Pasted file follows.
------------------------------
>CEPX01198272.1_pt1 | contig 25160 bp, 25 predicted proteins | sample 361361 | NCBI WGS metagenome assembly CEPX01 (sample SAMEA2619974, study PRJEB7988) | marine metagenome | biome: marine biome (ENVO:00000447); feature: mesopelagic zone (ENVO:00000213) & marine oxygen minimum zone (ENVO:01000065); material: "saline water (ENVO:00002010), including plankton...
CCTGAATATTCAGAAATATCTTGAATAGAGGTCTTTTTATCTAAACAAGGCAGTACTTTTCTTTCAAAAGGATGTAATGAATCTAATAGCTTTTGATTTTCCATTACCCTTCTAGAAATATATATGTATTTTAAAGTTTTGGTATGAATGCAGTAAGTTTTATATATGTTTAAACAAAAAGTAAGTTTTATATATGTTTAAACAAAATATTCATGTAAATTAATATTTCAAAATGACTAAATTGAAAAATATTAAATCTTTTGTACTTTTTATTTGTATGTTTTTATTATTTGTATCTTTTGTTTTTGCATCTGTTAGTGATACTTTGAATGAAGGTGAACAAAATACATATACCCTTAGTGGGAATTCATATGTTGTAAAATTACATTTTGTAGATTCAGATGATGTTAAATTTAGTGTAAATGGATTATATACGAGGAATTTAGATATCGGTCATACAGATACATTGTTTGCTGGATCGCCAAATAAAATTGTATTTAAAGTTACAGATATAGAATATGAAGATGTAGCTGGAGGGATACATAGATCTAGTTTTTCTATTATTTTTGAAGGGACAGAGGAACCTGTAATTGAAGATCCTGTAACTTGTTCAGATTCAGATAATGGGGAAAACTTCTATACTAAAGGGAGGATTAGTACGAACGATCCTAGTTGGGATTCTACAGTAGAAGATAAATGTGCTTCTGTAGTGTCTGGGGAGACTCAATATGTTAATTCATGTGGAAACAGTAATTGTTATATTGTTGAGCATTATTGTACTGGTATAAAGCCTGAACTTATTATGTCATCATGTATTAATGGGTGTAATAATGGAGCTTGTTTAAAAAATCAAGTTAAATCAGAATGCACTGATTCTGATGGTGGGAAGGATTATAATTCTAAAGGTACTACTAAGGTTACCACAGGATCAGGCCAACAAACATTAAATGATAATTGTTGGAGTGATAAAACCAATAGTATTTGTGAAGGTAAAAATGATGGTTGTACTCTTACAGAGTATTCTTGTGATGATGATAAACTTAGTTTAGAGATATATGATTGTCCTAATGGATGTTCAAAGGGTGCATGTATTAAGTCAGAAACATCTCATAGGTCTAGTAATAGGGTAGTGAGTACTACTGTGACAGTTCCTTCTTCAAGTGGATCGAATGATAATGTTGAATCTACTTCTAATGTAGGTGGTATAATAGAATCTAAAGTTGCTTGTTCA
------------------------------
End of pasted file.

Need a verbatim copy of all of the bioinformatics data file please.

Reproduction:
>CEPX01198272.1_pt1 | contig 25160 bp, 25 predicted proteins | sample 361361 | NCBI WGS metagenome assembly CEPX01 (sample SAMEA2619974, study PRJEB7988) | marine metagenome | biome: marine biome (ENVO:00000447); feature: mesopelagic zone (ENVO:00000213) & marine oxygen minimum zone (ENVO:01000065); material: "saline water (ENVO:00002010), including plankton...
CCTGAATATTCAGAAATATCTTGAATAGAGGTCTTTTTATCTAAACAAGGCAGTACTTTTCTTTCAAAAGGATGTAATGAATCTAATAGCTTTTGATTTTCCATTACCCTTCTAGAAATATATATGTATTTTAAAGTTTTGGTATGAATGCAGTAAGTTTTATATATGTTTAAACAAAAAGTAAGTTTTATATATGTTTAAACAAAATATTCATGTAAATTAATATTTCAAAATGACTAAATTGAAAAATATTAAATCTTTTGTACTTTTTATTTGTATGTTTTTATTATTTGTATCTTTTGTTTTTGCATCTGTTAGTGATACTTTGAATGAAGGTGAACAAAATACATATACCCTTAGTGGGAATTCATATGTTGTAAAATTACATTTTGTAGATTCAGATGATGTTAAATTTAGTGTAAATGGATTATATACGAGGAATTTAGATATCGGTCATACAGATACATTGTTTGCTGGATCGCCAAATAAAATTGTATTTAAAGTTACAGATATAGAATATGAAGATGTAGCTGGAGGGATACATAGATCTAGTTTTTCTATTATTTTTGAAGGGACAGAGGAACCTGTAATTGAAGATCCTGTAACTTGTTCAGATTCAGATAATGGGGAAAACTTCTATACTAAAGGGAGGATTAGTACGAACGATCCTAGTTGGGATTCTACAGTAGAAGATAAATGTGCTTCTGTAGTGTCTGGGGAGACTCAATATGTTAATTCATGTGGAAACAGTAATTGTTATATTGTTGAGCATTATTGTACTGGTATAAAGCCTGAACTTATTATGTCATCATGTATTAATGGGTGTAATAATGGAGCTTGTTTAAAAAATCAAGTTAAATCAGAATGCACTGATTCTGATGGTGGGAAGGATTATAATTCTAAAGGTACTACTAAGGTTACCACAGGATCAGGCCAACAAACATTAAATGATAATTGTTGGAGTGATAAAACCAATAGTATTTGTGAAGGTAAAAATGATGGTTGTACTCTTACAGAGTATTCTTGTGATGATGATAAACTTAGTTTAGAGATATATGATTGTCCTAATGGATGTTCAAAGGGTGCATGTATTAAGTCAGAAACATCTCATAGGTCTAGTAATAGGGTAGTGAGTACTACTGTGACAGTTCCTTCTTCAAGTGGATCGAATGATAATGTTGAATCTACTTCTAATGTAGGTGGTATAATAGAATCTAAAGTTGCTTGTTCA